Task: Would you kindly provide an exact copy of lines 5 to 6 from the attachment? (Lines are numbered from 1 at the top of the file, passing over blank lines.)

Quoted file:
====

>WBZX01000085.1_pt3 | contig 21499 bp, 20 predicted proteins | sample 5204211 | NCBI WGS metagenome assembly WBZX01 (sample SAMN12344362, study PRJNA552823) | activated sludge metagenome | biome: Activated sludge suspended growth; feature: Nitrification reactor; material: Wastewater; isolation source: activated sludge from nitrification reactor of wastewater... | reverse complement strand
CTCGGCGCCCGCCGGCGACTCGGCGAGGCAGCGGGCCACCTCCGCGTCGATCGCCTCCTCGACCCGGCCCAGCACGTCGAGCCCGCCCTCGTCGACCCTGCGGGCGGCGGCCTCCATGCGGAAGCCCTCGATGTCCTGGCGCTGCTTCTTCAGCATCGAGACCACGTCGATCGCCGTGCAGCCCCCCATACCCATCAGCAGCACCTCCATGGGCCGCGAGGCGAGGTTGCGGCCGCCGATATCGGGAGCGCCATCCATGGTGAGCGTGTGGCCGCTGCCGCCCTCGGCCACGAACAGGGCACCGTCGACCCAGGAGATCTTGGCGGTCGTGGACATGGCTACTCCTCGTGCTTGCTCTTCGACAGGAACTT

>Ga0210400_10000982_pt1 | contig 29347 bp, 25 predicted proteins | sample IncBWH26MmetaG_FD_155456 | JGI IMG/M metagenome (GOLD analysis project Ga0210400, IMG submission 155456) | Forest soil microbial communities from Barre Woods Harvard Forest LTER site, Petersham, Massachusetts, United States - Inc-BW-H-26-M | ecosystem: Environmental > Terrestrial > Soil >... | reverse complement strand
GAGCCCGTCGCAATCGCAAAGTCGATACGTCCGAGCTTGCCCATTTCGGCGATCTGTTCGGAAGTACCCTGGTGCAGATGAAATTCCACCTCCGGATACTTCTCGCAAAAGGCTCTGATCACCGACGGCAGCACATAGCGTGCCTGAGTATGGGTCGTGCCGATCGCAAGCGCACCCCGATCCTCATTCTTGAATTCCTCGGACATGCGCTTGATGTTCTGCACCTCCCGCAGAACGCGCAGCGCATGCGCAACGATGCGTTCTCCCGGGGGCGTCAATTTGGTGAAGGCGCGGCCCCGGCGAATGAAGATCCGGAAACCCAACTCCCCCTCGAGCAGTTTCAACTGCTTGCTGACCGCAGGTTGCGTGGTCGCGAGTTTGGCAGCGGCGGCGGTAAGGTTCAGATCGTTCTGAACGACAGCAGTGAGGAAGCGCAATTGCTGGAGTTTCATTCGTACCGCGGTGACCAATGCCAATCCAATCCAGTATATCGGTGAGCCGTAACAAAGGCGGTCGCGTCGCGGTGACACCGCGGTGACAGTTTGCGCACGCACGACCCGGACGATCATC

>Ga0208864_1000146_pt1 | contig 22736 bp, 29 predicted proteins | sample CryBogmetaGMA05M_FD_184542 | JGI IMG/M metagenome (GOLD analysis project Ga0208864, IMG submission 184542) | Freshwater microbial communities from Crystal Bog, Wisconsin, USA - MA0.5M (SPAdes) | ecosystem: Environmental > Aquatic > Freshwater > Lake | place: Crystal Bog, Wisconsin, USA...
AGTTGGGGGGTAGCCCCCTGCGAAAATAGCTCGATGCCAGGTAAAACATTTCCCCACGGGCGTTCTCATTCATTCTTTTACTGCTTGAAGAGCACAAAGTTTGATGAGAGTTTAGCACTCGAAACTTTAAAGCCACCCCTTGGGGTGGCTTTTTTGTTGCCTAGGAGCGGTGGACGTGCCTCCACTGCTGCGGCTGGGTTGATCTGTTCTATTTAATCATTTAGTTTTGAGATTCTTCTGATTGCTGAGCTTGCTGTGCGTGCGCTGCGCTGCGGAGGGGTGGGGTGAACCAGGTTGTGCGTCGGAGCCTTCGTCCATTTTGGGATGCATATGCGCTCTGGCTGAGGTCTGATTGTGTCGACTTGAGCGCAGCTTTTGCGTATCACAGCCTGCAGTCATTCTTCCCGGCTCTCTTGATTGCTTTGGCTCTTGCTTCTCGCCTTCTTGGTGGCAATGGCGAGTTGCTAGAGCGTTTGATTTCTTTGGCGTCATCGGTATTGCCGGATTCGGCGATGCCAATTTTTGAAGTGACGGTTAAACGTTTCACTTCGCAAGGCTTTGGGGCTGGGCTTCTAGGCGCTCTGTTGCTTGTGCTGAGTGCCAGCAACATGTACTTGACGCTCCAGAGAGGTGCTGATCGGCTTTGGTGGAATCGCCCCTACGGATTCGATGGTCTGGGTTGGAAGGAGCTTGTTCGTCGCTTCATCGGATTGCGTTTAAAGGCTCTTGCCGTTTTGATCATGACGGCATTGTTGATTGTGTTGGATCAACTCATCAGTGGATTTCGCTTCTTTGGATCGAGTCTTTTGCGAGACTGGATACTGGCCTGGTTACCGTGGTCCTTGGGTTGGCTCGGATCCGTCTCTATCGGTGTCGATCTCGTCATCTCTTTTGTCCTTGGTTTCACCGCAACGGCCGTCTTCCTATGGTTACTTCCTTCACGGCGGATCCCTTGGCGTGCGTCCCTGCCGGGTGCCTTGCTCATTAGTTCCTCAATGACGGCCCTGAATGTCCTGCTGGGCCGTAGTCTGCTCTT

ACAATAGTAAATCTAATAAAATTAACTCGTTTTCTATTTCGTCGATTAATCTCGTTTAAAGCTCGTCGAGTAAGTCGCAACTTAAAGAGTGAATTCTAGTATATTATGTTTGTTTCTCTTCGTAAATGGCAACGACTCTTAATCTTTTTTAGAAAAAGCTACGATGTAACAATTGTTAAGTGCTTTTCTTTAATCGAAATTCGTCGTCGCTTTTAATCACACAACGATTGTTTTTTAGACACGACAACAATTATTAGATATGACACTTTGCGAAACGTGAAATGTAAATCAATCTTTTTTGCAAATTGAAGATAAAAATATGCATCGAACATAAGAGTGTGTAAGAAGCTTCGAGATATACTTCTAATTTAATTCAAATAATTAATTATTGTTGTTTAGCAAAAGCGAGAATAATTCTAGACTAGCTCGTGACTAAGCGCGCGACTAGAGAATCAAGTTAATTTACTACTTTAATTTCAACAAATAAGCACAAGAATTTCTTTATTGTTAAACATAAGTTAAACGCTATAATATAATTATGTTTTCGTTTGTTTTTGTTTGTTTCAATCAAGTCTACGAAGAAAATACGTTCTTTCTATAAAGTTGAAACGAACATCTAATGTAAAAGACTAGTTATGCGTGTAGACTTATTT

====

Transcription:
>Ga0208864_1000146_pt1 | contig 22736 bp, 29 predicted proteins | sample CryBogmetaGMA05M_FD_184542 | JGI IMG/M metagenome (GOLD analysis project Ga0208864, IMG submission 184542) | Freshwater microbial communities from Crystal Bog, Wisconsin, USA - MA0.5M (SPAdes) | ecosystem: Environmental > Aquatic > Freshwater > Lake | place: Crystal Bog, Wisconsin, USA...
AGTTGGGGGGTAGCCCCCTGCGAAAATAGCTCGATGCCAGGTAAAACATTTCCCCACGGGCGTTCTCATTCATTCTTTTACTGCTTGAAGAGCACAAAGTTTGATGAGAGTTTAGCACTCGAAACTTTAAAGCCACCCCTTGGGGTGGCTTTTTTGTTGCCTAGGAGCGGTGGACGTGCCTCCACTGCTGCGGCTGGGTTGATCTGTTCTATTTAATCATTTAGTTTTGAGATTCTTCTGATTGCTGAGCTTGCTGTGCGTGCGCTGCGCTGCGGAGGGGTGGGGTGAACCAGGTTGTGCGTCGGAGCCTTCGTCCATTTTGGGATGCATATGCGCTCTGGCTGAGGTCTGATTGTGTCGACTTGAGCGCAGCTTTTGCGTATCACAGCCTGCAGTCATTCTTCCCGGCTCTCTTGATTGCTTTGGCTCTTGCTTCTCGCCTTCTTGGTGGCAATGGCGAGTTGCTAGAGCGTTTGATTTCTTTGGCGTCATCGGTATTGCCGGATTCGGCGATGCCAATTTTTGAAGTGACGGTTAAACGTTTCACTTCGCAAGGCTTTGGGGCTGGGCTTCTAGGCGCTCTGTTGCTTGTGCTGAGTGCCAGCAACATGTACTTGACGCTCCAGAGAGGTGCTGATCGGCTTTGGTGGAATCGCCCCTACGGATTCGATGGTCTGGGTTGGAAGGAGCTTGTTCGTCGCTTCATCGGATTGCGTTTAAAGGCTCTTGCCGTTTTGATCATGACGGCATTGTTGATTGTGTTGGATCAACTCATCAGTGGATTTCGCTTCTTTGGATCGAGTCTTTTGCGAGACTGGATACTGGCCTGGTTACCGTGGTCCTTGGGTTGGCTCGGATCCGTCTCTATCGGTGTCGATCTCGTCATCTCTTTTGTCCTTGGTTTCACCGCAACGGCCGTCTTCCTATGGTTACTTCCTTCACGGCGGATCCCTTGGCGTGCGTCCCTGCCGGGTGCCTTGCTCATTAGTTCCTCAATGACGGCCCTGAATGTCCTGCTGGGCCGTAGTCTGCTCTT